The concept was highlighted in Beijing's 2021-2025 "five-year plan" released last year, and is part of Beijing's trillion-dollar Belt and Road Initiative to expand influence via global investment and infrastructure.

A sweeping joint statement issued after Chinese President Xi Jinping met Russia's Vladimir Putin in Beijing last month included an agreement to deepen "sustainable and practical cooperation in the Arctic", with calls for nations to work together in developing Arctic shipping routes.

However, as tensions between Russia and the West escalate, China and other non-Arctic governments could be pushed out of the region, as Arctic Circle states vie for strategic advantage and resources, according to Lanteigne.

"The Polar Silk Road was developed on the assumption that the Arctic would become more, not less, open. So if the region is divided between Russian and Western interests, China may have to take a more conservative approach on its own Arctic diplomacy," he said.

But Xu Qingchao, an associate professor with the University of Chinese Academy of Sciences, said the temporary freeze on council activities would not affect China's Arctic strategy.

As an observer, China had no substantive role in the council's decision-making process, she noted.

"Relations among the eight member states have no direct impact on China's Arctic engagement," Xu said. "The difference is that there would be less cooperation but more confrontation among the eight but, even if they don't cooperate with Russia, other Arctic countries will continue their own Arctic governance. So the argument that the Arctic government could go [ahead] without Russia is not persuasive."

Artyom Lukin, associate professor at Russia's Far Eastern Federal University, said the Arctic Council had little to do with economic and hard security issues - "the stuff that Russia and China prioritise in their strategic partnership, including in Arctic affairs".

China was likely to continue its traditional "low-key but active" policy in the Arctic while staying ready "for further surprises such as the collapse of the Arctic Council", said Serafettin Yilmaz, associate professor with Shandong University's school of political science and public administration.

Arctic Council foreign ministers at a summit in Rovaniemi, Finland, in May 2019. Photo: Reuters alt=Arctic Council foreign ministers at a summit in Rovaniemi, Finland, in May 2019. Photo: Reuters>

Zhao at the SIIS said China's cooperation with Russia in the Arctic would be under strict scrutiny in light of unprecedented Western sanctions to isolate Moscow as the aggressor in Ukraine.

Joint scientific research programmes may be postponed, while the Yamal LNG plant project in northern Russia, about 30 per cent of which is Chinese-owned, may be disrupted, after stakeholders France, Japan and South Korea joined in imposing US-led sanctions on Moscow.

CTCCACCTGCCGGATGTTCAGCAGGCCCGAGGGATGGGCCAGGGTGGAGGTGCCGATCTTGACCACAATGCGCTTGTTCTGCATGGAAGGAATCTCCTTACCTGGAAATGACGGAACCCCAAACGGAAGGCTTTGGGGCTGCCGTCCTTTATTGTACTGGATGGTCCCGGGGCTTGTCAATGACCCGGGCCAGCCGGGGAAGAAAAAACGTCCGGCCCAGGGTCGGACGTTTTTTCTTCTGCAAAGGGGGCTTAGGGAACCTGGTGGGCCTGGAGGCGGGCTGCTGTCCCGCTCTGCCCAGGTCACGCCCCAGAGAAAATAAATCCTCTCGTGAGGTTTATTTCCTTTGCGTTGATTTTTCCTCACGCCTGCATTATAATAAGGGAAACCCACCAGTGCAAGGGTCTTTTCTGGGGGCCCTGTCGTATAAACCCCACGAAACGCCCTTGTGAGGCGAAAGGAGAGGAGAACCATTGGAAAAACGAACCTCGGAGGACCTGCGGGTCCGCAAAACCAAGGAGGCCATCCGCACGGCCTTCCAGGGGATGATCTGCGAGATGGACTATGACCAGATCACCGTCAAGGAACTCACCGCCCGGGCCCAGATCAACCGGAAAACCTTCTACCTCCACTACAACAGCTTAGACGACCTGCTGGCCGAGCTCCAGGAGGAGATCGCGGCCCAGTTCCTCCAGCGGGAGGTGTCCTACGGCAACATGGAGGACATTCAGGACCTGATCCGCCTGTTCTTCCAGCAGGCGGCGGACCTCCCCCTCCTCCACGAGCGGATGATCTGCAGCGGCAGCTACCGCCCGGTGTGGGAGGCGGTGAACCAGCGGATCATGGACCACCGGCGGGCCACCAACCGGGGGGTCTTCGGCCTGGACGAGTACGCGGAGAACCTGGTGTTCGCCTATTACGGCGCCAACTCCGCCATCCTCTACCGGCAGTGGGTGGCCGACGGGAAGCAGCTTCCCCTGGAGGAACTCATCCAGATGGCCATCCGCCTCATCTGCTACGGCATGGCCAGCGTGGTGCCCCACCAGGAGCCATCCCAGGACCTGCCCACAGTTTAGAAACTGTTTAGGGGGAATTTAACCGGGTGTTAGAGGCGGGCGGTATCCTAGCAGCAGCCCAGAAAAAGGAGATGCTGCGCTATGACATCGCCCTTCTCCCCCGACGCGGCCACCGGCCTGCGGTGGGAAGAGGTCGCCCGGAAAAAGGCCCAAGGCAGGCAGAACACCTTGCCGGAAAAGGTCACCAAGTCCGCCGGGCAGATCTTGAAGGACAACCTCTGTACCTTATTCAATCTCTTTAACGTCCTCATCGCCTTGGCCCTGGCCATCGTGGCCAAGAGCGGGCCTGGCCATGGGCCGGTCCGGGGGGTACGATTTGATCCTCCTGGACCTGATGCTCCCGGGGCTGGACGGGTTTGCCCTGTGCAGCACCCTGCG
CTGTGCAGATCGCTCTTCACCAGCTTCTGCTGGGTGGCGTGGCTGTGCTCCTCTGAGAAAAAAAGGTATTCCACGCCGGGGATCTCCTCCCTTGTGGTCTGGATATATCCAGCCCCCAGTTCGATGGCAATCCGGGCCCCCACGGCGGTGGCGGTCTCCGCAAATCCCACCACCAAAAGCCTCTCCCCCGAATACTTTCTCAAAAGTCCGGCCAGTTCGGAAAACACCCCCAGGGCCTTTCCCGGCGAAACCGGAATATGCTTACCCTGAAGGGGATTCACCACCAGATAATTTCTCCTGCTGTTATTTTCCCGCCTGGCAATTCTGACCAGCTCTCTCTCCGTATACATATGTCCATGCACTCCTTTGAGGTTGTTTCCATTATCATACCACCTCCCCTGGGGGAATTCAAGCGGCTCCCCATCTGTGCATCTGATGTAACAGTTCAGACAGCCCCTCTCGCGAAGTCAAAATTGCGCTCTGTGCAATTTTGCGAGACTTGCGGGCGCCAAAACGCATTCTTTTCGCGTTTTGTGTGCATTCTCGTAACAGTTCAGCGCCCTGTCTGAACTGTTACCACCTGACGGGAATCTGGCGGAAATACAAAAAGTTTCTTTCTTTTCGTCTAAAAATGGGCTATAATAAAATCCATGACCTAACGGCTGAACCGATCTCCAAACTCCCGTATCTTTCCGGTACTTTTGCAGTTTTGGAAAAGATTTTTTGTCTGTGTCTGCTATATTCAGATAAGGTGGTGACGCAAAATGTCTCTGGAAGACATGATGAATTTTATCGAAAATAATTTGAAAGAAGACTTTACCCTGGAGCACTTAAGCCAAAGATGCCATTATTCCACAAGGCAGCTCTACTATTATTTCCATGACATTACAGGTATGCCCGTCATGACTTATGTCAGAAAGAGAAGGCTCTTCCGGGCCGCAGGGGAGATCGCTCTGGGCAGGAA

"Chinese companies need to seriously consider how to avoid possible collateral damage and even political risks, as most cargoes Chinese operators carry through the Northern Sea Route under the Polar Silk Road are heading to Europe," Zhao said.

"If China continues to push forward its Arctic cooperation with Russia, it could also risk itself being labelled as a supporter of Russia's military operation [in Ukraine] or even of Russia's militarisation of the Arctic.

"So how to maintain normal cooperation while avoiding political and economic risks caused by the conflicts in Ukraine, this is a question China has to contemplate."

Lukin, however, said the war in Ukraine would strengthen Russia-China collaboration in the Arctic.

Now almost completely cut off from Western capital and technology, Moscow had no one but China to turn to if it wanted to proceed with big Arctic development plans that usually required massive investment, particularly in transport, resource extraction and governance infrastructure, he said.

Meanwhile, Russia remained an ideal partner for China, Lukin added.

"The Western Arctic nations, such as Canada, the US, Norway and others, will be getting even more suspicious of Chinese intentions, while Russia, with its growing geoeconomic dependence on China, is likely to be far more welcoming to Chinese presence in the Arctic."

Yilmaz at Shandong University said the pressure to ease surging global inflation may also make the Arctic shipping routes, especially the Northern Sea Route along Russia's coastline, "a more desirable option" for both China and its trading partners.

"In this case, the belt and road will finally achieve a full circle by adding the Arctic route."

This article originally appeared in the South China Morning Post (SCMP), the most authoritative voice reporting on China and Asia for more than a century. For more SCMP stories, please explore the SCMP app or visit the SCMP's Facebook and Twitter pages. Copyright © 2022 South China Morning Post Publishers Ltd. All rights reserved.